Industrial Energy (INDE)


Within GAPI, energy consumption is divided into two categories: industrial energy and ecological energy. Industrial energy is energy as we commonly know it—resources such as petroleum and hydroelectric power that are used by aquaculture producers to support fish-farming activities. Ecological energy, however, is a measure of how much energy, or net primary productivity (NPP), is embedded in the feed that is consumed by farmed fish. The industrial energy indicator (INDE) evaluates only the industrial energy component.

The acquisition, processing, and transport of feed ingredients accounts for up to 94% of the total energy consumption of a conventional net pen aquaculture production system (Ayer and Tyedmers 2009; Pelletier et al. 2009). Energy use of non-conventional production systems (e.g., closed containment, bag technologies) is not so tightly tied to feed-related energy use, however. GAPI uses an average value (megajoules/mT) for different production systems. The INDE indicator also includes the production energy embedded in marine, plant, and livestock inputs.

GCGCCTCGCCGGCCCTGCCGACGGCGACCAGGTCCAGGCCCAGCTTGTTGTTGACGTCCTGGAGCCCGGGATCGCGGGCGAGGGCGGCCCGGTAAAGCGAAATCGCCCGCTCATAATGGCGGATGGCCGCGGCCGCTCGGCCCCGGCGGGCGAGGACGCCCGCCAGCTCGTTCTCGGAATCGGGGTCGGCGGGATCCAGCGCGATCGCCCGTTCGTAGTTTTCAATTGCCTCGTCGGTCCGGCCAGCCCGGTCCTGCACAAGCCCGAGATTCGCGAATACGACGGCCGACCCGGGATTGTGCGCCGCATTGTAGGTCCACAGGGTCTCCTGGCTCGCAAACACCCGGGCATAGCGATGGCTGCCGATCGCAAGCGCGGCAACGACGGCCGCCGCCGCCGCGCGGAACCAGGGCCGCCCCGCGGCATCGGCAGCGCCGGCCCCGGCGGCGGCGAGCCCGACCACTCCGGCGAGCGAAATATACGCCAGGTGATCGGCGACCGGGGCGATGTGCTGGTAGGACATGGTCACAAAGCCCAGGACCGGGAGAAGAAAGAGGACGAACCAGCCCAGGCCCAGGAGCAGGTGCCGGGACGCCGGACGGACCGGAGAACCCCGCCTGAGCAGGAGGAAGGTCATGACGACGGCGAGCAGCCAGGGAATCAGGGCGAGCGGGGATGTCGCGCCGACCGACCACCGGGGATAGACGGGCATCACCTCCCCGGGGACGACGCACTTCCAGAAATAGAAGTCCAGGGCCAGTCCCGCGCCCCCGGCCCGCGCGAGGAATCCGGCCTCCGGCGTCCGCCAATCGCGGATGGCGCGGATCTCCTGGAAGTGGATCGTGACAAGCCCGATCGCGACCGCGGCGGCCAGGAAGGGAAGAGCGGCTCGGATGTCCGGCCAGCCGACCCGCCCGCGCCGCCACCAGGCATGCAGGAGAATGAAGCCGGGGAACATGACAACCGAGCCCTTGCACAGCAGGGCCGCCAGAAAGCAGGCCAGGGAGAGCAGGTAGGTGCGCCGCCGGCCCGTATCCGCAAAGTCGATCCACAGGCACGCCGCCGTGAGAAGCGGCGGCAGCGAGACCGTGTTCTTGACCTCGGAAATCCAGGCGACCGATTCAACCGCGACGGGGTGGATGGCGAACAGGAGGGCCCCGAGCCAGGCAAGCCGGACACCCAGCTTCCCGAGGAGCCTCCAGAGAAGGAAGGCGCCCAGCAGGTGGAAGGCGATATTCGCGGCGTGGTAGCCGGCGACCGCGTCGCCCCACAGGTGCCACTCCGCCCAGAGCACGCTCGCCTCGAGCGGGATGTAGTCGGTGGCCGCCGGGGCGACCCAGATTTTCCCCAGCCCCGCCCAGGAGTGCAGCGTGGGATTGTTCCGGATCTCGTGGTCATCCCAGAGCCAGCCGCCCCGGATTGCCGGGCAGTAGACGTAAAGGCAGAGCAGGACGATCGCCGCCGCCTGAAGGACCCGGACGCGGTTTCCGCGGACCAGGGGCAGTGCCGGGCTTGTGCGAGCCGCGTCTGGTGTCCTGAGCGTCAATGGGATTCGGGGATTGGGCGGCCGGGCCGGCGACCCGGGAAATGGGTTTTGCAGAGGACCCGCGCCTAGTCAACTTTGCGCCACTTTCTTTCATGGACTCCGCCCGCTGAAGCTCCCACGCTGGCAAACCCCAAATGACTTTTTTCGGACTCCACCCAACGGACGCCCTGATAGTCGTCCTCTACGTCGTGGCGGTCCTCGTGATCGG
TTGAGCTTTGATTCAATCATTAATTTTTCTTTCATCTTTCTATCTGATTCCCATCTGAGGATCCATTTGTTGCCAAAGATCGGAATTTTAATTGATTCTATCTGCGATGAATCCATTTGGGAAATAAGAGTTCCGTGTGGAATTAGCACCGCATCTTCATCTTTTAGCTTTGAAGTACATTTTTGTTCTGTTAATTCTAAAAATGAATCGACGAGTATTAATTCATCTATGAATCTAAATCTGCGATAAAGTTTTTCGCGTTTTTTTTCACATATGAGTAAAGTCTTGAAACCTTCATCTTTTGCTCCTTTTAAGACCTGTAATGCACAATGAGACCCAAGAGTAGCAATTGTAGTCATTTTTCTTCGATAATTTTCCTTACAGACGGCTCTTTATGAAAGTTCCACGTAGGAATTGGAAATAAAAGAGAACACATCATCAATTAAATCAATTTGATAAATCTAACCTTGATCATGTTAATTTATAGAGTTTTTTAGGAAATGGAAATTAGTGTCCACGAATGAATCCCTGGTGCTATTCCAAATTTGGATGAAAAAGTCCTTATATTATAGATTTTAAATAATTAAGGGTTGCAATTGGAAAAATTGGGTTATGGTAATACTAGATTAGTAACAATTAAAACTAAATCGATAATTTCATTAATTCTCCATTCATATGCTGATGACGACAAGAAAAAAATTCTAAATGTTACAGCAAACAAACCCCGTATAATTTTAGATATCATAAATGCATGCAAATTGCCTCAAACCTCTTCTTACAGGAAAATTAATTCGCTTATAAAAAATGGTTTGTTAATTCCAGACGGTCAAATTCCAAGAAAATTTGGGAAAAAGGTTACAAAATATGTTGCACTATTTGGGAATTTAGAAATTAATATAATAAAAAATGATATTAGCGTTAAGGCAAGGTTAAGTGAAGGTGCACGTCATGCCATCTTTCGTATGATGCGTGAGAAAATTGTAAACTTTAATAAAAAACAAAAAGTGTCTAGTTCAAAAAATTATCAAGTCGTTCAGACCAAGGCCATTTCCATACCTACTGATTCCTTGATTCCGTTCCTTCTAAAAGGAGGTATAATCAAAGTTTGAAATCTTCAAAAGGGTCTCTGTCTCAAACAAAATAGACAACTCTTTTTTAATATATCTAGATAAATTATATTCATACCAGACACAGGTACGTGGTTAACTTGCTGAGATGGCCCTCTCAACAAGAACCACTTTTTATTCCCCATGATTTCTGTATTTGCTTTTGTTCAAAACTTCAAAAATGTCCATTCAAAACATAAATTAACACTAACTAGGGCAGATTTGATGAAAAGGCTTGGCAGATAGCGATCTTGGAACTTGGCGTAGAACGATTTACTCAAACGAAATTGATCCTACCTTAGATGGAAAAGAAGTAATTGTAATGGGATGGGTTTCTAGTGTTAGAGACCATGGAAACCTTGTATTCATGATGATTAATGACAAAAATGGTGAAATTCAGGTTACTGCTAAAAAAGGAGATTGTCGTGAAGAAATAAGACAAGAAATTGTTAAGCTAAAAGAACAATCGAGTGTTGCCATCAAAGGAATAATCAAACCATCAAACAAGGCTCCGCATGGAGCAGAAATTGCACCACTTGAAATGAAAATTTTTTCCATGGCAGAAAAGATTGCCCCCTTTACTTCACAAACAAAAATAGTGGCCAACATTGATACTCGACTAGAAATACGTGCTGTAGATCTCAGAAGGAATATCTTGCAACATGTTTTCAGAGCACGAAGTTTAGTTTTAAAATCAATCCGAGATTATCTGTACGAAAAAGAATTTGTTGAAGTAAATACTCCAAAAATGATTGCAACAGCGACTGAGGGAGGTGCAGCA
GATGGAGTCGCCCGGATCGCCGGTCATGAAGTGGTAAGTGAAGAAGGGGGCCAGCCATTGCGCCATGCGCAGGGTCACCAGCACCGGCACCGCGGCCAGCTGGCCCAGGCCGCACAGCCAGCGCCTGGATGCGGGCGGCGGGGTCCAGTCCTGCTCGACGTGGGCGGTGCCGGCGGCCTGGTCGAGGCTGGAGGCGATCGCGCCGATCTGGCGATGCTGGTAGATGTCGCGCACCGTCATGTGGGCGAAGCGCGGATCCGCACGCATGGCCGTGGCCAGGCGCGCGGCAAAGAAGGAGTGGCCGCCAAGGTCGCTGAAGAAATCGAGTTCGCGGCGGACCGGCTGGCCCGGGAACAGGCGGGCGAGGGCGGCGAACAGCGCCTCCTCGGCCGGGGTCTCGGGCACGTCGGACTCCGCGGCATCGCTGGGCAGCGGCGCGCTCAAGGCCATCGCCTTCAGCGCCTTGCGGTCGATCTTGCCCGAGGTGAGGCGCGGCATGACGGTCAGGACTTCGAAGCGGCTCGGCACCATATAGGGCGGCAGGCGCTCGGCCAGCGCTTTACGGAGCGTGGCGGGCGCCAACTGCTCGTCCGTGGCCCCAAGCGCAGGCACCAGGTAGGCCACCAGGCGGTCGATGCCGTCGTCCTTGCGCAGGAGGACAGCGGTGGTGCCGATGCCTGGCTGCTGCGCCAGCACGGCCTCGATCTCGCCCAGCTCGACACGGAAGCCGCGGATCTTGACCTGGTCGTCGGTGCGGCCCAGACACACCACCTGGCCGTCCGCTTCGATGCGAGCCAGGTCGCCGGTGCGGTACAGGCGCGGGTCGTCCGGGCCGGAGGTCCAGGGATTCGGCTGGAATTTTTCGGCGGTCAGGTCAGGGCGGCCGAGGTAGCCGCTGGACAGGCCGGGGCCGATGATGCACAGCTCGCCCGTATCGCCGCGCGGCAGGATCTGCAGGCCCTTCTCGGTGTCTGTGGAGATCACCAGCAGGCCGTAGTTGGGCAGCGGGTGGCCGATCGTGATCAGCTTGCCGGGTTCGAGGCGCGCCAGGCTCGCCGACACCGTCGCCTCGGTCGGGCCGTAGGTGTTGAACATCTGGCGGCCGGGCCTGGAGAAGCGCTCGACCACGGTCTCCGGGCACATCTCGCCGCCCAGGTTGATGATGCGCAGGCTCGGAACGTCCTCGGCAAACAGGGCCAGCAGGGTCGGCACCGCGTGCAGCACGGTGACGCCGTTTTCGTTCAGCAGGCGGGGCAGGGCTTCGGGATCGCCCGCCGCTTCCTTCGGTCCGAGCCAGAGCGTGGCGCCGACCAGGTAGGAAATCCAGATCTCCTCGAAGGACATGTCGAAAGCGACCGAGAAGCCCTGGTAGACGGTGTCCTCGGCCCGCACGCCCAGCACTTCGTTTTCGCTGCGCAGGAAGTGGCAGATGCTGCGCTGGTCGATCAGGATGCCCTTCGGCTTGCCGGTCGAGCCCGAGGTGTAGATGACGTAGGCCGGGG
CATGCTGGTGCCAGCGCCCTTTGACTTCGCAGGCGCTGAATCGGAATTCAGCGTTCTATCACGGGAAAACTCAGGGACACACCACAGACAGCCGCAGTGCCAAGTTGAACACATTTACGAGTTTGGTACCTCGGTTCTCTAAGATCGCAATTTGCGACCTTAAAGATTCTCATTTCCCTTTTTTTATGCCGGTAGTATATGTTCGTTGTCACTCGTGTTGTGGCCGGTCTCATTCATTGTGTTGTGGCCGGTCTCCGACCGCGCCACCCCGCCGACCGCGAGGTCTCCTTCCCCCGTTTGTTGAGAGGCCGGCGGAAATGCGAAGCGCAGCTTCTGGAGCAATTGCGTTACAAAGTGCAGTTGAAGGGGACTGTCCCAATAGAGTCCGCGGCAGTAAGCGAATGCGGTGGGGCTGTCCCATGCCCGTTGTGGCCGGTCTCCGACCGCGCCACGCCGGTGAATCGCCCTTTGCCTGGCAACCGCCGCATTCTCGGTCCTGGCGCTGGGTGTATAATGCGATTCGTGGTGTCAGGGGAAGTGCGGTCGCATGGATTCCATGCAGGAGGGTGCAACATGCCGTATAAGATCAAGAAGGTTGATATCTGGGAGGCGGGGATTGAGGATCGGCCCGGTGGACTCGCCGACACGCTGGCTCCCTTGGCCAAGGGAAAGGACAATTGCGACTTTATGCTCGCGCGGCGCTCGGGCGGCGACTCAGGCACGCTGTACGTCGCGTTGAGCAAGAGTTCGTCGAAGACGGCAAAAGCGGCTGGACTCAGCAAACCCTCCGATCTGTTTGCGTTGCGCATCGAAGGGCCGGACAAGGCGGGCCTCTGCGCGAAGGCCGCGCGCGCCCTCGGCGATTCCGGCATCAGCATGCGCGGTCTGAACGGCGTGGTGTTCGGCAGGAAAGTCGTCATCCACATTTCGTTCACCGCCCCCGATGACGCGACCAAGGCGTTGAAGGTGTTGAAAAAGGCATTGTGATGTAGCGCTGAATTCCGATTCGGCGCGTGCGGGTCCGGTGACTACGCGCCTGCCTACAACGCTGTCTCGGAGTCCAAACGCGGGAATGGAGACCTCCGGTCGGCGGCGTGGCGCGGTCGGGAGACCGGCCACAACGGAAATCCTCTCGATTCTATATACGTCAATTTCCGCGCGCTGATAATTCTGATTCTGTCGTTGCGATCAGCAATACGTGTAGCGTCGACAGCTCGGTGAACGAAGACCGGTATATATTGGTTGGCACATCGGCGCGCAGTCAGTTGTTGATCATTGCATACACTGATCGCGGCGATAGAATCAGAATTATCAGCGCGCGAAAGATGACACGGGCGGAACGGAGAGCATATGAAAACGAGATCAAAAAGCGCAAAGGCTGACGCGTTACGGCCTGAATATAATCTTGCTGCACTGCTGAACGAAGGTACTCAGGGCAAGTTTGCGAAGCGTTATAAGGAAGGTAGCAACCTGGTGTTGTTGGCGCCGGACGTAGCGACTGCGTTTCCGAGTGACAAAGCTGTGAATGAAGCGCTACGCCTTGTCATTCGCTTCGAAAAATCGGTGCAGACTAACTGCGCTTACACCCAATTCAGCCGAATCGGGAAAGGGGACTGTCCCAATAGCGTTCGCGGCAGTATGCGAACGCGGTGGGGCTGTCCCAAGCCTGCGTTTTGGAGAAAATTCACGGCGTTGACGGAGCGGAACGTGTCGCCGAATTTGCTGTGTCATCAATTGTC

INDE =       ∑(Proportion Fish/Livestock/Plant/Production System) x
             Knife Coefficient (megajoules/mT) x Total Feed Consumed (mT)

Knife coefficient = Average energy of fish, livestock, and plant compontents in feed (Tyedmers, pers comm. 2009; Ayers and Tyedmers 2009; Pelletier et al. 2009)

Units: Megajoules (MJ)

Sample Calculation

Sample Normalised Calculation:Tiger Pufferfish from Japan, 2007

Industrial energy consumption is calculated as the energy use (MJ) embedded in feed used to produce one mT of fish in that country. Using values from Life Cycle Analysis on salmon (a full “cradle to grave” analysis of environmental impacts), the knife coefficient represents the amount of industrial energy necessary for production of feed components and differing production systems (Ayer and Tyedmers 2009; Pelletier et al. 2009). The components are separated into livestock, plant, and marine. Energy input for each of these includes production, raw material processing/reduction, and feed milling.


GAPI employed the following decision rules to treat gaps in feed sustainability data: